Guarded optimism amongst retailers for Christmas sales
Peak retail industry body the Australian Retailers Association (ARA) said new research released today in the ARA Retail Christmas Expectations Survey showed retailers are cautiously optimistic about trading during the holiday season, with 43% expecting sales to be the same or better than last year’s record trade.
ARA Executive Director Richard Evans said the ARA Retail Christmas Expectations Survey indicated over 59 per cent of those retailers who were optimistic about the 2008 Christmas trading season expected sales to increase by between 10 and 20 percent.
“Our research shows experienced retailers understand retailing works in cycles and this downturn in retail trade has come off the back of the most successful Christmas trading period in a decade,” he commented. “So, for over 48 per cent of retailers to be expecting store traffic this Christmas season to be the same or better than last year, shows confidence and an understanding of economic peaks and troughs within the sector. Retailers have had a tough year and they are working hard to boost consumer sentiment and give shoppers the confidence to spend responsibly this Christmas, with over 43 per cent of retailers planning pre-Christmas sales.”
“Retailers will be using point of sale promotions (over 61 per cent), giveaways and competitions (over 25 per cent), giving shoppers some good deals to fill those Christmas stockings. They are also investing in promotions and marketing campaigns in the lead up to Christmas with 67 per cent planning print, television and radio advertisements,” Mr Evans advised.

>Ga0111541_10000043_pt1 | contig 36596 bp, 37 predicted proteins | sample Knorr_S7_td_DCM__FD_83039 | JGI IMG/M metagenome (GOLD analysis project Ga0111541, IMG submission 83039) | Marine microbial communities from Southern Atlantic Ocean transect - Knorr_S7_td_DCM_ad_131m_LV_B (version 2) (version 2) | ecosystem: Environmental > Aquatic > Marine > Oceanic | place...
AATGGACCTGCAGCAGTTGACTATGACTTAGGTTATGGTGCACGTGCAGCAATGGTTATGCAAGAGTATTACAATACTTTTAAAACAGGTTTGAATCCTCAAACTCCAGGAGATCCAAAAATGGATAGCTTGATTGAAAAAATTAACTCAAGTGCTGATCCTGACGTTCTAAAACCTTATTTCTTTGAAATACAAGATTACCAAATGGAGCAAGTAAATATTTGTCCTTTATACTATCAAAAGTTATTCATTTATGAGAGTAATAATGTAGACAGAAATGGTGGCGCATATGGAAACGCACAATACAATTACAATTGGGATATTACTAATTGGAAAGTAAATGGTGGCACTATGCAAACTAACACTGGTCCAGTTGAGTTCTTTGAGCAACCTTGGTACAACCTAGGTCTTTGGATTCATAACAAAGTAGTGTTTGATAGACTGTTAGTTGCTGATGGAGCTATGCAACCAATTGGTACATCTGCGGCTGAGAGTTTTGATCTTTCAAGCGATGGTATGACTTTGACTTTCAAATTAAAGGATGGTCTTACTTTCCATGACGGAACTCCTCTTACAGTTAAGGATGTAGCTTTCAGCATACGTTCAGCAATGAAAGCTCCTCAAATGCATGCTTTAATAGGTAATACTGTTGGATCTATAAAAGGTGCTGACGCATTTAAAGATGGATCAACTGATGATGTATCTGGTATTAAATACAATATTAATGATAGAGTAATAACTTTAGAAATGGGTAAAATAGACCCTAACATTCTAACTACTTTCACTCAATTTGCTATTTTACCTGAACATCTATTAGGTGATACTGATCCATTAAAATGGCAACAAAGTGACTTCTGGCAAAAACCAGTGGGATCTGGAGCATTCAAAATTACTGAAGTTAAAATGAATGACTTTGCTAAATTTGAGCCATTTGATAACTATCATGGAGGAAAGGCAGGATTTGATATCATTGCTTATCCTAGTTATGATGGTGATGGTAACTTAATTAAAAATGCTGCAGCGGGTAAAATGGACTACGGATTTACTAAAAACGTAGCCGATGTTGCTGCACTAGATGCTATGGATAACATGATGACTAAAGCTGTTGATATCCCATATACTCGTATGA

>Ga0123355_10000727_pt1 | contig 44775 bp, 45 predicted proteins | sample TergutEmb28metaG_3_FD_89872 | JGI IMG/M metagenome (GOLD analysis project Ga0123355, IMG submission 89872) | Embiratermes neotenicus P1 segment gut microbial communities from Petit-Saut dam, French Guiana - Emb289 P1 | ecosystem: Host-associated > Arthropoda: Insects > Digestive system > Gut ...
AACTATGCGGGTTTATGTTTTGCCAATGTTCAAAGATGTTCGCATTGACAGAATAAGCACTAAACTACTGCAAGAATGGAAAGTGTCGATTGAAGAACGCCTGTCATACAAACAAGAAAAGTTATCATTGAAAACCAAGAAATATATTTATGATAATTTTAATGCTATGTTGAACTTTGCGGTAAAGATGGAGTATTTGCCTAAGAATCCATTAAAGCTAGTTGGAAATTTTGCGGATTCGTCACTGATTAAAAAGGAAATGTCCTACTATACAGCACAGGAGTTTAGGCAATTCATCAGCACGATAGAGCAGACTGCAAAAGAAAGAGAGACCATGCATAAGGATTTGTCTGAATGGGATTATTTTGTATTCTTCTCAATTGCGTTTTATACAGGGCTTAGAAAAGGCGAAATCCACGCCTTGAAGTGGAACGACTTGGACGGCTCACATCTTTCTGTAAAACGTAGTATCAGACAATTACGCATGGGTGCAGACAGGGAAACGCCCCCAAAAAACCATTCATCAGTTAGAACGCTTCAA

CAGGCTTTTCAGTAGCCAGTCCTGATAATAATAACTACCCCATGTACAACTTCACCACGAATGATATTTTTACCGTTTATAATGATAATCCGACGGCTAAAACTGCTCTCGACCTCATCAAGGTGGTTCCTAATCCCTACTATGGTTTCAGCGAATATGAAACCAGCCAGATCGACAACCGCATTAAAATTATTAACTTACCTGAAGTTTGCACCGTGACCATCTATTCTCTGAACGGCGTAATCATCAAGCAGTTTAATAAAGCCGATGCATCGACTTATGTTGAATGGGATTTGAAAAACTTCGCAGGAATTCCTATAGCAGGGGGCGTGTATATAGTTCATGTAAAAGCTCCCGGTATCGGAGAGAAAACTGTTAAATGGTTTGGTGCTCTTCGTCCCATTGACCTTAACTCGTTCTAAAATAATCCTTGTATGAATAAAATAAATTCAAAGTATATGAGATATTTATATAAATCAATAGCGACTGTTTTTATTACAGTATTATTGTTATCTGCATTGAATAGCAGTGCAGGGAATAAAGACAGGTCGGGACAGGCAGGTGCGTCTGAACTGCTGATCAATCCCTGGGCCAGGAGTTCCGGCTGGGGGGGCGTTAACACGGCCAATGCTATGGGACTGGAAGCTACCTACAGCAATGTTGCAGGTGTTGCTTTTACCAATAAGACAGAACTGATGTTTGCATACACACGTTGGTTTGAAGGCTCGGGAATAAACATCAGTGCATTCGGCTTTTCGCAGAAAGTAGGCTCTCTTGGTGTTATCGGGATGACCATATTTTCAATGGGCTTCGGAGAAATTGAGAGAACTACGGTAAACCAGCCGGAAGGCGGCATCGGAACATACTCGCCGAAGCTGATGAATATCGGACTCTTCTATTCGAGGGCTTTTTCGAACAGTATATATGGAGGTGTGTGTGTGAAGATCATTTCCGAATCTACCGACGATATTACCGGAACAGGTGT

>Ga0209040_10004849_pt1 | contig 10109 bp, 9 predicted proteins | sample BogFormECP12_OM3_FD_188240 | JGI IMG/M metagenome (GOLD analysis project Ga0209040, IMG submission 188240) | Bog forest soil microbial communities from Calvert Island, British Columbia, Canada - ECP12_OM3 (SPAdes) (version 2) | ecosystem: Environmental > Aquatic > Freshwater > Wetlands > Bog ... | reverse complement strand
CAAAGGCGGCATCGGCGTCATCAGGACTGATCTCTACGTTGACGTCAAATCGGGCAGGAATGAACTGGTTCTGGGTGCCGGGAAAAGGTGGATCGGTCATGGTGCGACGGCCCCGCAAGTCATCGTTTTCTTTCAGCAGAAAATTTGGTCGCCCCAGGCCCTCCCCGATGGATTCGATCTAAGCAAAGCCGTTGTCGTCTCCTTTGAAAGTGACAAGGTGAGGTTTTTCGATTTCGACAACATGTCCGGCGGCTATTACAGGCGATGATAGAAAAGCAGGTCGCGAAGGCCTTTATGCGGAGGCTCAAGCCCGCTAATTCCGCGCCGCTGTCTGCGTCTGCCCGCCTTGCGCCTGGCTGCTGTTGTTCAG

The Australian National Retailers Association has discovered, however, that Australian consumers still plan to be cautious with their payments from the Federal Government’s stimulus package.
“About five weeks ago we asked consumers how they planned to spend their cash bonus. About 60 per cent said they would save the money or reduce debt,” ANRA CEO Margy Osmond said. “We asked the same question again just after the 0.75 per cent interest rate cut in early November and there’s been no change in people’s spending intentions. Not even falling interest rates has budged people’s thinking – Australians are playing it safe with their money.”
Intentions to spend the cash bonus on entertaining for Christmas (food, alcohol) did rise slightly from 1 per cent to 1.39 per cent. Such figures indicate that food retail sales are unlikely to receive much of a boost, though research around the globe has indicated that food retail sales are likely to be at least as strong as last year.
“Earlier in the year people were worried about rising interest rates and petrol prices. Now their concerns are much closer to home – their jobs,” Mrs Osmond noted. “With unemployment predicted to rise to 5 per cent by June 2009, many Australians have reason to be concerned about their financial security.”